This letter provides specific information concerning the way the National Academy of Sciences (NAS) conceived its meeting ("convocation") on scientific misconduct, 7 June 1994 (Franklin Hoke, "Meeting On Science Conduct Seen As A Noble Attempt That Fell Short," The Scientist, 25 July 1994, page 1).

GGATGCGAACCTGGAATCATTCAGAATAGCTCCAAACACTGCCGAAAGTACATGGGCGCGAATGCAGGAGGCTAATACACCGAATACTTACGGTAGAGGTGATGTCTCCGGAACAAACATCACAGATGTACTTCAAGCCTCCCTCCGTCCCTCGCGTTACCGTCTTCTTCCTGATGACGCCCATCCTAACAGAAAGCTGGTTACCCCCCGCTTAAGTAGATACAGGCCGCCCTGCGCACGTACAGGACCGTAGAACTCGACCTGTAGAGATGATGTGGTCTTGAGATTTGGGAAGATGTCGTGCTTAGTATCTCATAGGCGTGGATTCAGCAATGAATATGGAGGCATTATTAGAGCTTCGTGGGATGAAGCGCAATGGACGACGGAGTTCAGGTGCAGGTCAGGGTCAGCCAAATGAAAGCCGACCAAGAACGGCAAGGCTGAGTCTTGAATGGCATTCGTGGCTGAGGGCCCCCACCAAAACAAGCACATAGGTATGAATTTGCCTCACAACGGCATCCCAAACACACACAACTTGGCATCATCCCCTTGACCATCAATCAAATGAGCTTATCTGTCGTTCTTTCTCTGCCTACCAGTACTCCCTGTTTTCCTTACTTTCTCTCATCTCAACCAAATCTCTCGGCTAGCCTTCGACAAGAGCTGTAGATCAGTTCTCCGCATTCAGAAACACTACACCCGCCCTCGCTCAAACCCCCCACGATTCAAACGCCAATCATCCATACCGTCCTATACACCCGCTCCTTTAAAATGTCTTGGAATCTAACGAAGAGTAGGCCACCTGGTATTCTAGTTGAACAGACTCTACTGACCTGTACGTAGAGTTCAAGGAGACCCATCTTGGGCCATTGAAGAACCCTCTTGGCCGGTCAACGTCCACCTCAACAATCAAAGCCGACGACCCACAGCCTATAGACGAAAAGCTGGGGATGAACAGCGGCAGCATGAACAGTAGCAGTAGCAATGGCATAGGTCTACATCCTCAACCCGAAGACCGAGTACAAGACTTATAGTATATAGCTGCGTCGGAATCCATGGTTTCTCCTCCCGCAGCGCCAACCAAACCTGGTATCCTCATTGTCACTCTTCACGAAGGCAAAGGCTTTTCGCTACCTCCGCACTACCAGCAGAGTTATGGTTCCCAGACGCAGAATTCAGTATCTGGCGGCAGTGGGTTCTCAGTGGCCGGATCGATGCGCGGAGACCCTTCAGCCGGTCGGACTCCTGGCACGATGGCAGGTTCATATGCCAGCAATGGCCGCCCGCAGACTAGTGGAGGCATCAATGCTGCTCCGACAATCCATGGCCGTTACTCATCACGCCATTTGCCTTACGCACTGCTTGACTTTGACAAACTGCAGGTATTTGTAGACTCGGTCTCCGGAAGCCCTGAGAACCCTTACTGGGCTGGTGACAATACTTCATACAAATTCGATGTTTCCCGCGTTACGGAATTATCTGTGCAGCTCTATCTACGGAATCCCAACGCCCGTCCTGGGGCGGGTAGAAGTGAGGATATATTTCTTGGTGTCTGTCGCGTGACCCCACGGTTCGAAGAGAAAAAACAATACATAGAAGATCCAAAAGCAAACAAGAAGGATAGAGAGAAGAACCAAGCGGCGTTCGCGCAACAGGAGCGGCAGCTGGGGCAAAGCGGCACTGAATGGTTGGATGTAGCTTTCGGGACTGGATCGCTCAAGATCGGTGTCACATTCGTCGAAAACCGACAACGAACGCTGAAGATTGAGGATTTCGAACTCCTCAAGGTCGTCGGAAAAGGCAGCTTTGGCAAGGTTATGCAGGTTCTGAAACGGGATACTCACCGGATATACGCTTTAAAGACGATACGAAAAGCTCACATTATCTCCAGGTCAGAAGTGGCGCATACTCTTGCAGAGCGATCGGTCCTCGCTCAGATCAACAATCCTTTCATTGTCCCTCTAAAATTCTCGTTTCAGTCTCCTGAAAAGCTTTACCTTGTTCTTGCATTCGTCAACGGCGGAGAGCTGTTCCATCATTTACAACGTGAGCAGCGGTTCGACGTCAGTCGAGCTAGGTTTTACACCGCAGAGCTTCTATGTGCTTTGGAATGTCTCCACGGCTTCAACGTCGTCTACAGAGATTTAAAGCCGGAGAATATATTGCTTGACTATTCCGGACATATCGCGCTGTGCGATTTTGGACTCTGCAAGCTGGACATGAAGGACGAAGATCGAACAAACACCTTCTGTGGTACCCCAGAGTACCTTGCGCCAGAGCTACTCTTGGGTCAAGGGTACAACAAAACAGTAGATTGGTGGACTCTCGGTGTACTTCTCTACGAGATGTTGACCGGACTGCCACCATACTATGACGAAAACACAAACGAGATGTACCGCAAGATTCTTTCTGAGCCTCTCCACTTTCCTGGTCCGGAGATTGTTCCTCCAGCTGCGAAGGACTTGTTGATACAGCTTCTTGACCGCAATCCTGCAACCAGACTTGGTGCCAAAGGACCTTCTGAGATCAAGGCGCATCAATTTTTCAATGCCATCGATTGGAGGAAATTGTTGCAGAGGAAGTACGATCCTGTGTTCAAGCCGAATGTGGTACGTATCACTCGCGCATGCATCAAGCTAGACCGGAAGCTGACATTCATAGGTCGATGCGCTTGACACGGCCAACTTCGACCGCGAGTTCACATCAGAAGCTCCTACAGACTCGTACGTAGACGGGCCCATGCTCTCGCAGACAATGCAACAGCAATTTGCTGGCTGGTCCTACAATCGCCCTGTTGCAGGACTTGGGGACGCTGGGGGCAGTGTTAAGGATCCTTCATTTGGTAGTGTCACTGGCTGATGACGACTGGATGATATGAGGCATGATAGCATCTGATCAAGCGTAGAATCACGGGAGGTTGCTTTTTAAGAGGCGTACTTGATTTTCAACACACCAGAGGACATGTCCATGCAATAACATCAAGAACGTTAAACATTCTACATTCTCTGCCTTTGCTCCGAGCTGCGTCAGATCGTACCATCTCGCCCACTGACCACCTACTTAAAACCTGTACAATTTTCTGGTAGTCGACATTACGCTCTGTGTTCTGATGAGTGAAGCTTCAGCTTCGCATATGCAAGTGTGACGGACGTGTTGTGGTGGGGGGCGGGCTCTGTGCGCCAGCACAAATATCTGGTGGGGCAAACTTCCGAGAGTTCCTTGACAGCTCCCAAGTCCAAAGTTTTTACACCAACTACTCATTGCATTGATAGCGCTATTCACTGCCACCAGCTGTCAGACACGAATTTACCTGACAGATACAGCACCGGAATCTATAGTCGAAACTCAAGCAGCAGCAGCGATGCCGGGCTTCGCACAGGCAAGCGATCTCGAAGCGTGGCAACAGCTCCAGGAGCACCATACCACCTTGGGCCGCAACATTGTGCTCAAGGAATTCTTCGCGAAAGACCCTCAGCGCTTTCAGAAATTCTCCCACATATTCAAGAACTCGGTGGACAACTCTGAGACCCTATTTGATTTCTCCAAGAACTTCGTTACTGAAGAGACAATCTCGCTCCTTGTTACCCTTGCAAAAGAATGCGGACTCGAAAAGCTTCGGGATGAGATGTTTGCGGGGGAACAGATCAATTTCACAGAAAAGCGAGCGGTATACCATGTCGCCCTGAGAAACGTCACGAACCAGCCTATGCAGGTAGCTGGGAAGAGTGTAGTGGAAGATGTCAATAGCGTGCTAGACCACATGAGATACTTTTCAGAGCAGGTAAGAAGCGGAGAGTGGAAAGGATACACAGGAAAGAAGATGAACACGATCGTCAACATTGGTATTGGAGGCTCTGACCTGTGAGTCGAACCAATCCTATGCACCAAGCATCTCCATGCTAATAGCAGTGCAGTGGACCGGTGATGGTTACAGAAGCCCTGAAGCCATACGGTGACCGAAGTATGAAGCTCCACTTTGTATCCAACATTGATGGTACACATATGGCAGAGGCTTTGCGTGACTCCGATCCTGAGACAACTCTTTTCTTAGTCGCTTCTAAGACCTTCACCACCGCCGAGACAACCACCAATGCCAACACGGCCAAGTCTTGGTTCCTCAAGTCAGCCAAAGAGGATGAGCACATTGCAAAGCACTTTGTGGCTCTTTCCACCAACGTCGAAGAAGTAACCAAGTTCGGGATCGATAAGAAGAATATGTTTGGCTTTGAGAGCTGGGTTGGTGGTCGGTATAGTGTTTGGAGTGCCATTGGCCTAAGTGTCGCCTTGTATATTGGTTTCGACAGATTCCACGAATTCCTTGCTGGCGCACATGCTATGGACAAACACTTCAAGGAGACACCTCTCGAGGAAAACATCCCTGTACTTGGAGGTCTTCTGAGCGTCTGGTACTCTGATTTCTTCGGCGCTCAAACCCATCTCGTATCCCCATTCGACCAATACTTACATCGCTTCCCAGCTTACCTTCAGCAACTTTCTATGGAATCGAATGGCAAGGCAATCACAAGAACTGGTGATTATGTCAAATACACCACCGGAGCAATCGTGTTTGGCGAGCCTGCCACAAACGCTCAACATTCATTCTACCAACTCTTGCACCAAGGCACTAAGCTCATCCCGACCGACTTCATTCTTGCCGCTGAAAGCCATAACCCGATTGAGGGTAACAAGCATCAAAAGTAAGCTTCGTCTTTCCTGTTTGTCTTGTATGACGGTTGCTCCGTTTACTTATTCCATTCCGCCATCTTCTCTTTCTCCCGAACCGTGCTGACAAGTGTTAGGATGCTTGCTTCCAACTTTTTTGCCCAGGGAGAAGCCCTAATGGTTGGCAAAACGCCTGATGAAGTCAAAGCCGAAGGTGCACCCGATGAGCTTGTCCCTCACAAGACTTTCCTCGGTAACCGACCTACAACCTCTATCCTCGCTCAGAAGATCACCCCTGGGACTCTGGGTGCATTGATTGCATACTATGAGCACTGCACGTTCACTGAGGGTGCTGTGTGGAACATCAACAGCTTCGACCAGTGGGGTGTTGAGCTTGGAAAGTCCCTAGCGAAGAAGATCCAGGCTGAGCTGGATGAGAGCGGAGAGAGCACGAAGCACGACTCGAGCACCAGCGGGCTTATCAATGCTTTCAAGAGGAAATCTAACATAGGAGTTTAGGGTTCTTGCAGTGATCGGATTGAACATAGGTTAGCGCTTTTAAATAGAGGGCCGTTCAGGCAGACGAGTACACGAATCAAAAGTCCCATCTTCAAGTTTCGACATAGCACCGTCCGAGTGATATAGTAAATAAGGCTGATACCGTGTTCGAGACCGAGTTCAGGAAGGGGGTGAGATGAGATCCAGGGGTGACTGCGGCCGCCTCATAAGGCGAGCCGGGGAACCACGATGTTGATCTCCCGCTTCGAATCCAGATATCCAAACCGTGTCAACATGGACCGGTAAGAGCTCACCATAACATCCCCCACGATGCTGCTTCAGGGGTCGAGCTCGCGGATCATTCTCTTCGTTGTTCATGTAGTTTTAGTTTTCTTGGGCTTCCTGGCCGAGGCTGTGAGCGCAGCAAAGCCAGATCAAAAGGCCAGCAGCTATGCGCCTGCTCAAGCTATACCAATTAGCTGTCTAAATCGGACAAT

I tried to make this meeting more relevant by proposing that specific documentation concerning specific examples be distributed at this meeting. I was following a recommendation made in the report by a National Research Council committee chaired by Edward David: Responsible Science: Ensuring the Integrity of the Research Process, endorsed and published by the NAS, National Academy of Engineering, and Institute of Medicine (IoM) in 1992. On page 132, this report recommends: "More than generalities should be taught. Specific examples, preferably local case histories, are the preferred way to provide guidance on matters important in the profession." Bruce Alberts, president of the NAS, answered...

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